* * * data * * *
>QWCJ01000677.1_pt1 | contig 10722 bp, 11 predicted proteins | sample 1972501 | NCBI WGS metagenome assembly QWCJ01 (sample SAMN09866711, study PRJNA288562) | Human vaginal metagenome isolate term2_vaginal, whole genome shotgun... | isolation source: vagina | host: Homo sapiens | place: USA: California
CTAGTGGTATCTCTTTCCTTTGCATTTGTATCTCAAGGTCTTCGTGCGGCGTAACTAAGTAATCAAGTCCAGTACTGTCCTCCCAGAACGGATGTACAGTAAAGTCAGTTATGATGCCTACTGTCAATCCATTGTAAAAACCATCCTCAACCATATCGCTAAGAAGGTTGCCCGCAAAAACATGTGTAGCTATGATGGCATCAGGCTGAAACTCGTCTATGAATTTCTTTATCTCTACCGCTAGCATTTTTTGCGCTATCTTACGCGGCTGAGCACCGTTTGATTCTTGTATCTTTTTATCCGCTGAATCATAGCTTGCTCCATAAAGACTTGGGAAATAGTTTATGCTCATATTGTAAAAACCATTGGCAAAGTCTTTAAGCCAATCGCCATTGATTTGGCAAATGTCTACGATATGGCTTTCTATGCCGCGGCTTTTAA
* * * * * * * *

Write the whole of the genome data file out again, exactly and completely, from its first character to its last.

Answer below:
>QWCJ01000677.1_pt1 | contig 10722 bp, 11 predicted proteins | sample 1972501 | NCBI WGS metagenome assembly QWCJ01 (sample SAMN09866711, study PRJNA288562) | Human vaginal metagenome isolate term2_vaginal, whole genome shotgun... | isolation source: vagina | host: Homo sapiens | place: USA: California
CTAGTGGTATCTCTTTCCTTTGCATTTGTATCTCAAGGTCTTCGTGCGGCGTAACTAAGTAATCAAGTCCAGTACTGTCCTCCCAGAACGGATGTACAGTAAAGTCAGTTATGATGCCTACTGTCAATCCATTGTAAAAACCATCCTCAACCATATCGCTAAGAAGGTTGCCCGCAAAAACATGTGTAGCTATGATGGCATCAGGCTGAAACTCGTCTATGAATTTCTTTATCTCTACCGCTAGCATTTTTTGCGCTATCTTACGCGGCTGAGCACCGTTTGATTCTTGTATCTTTTTATCCGCTGAATCATAGCTTGCTCCATAAAGACTTGGGAAATAGTTTATGCTCATATTGTAAAAACCATTGGCAAAGTCTTTAAGCCAATCGCCATTGATTTGGCAAATGTCTACGATATGGCTTTCTATGCCGCGGCTTTTAA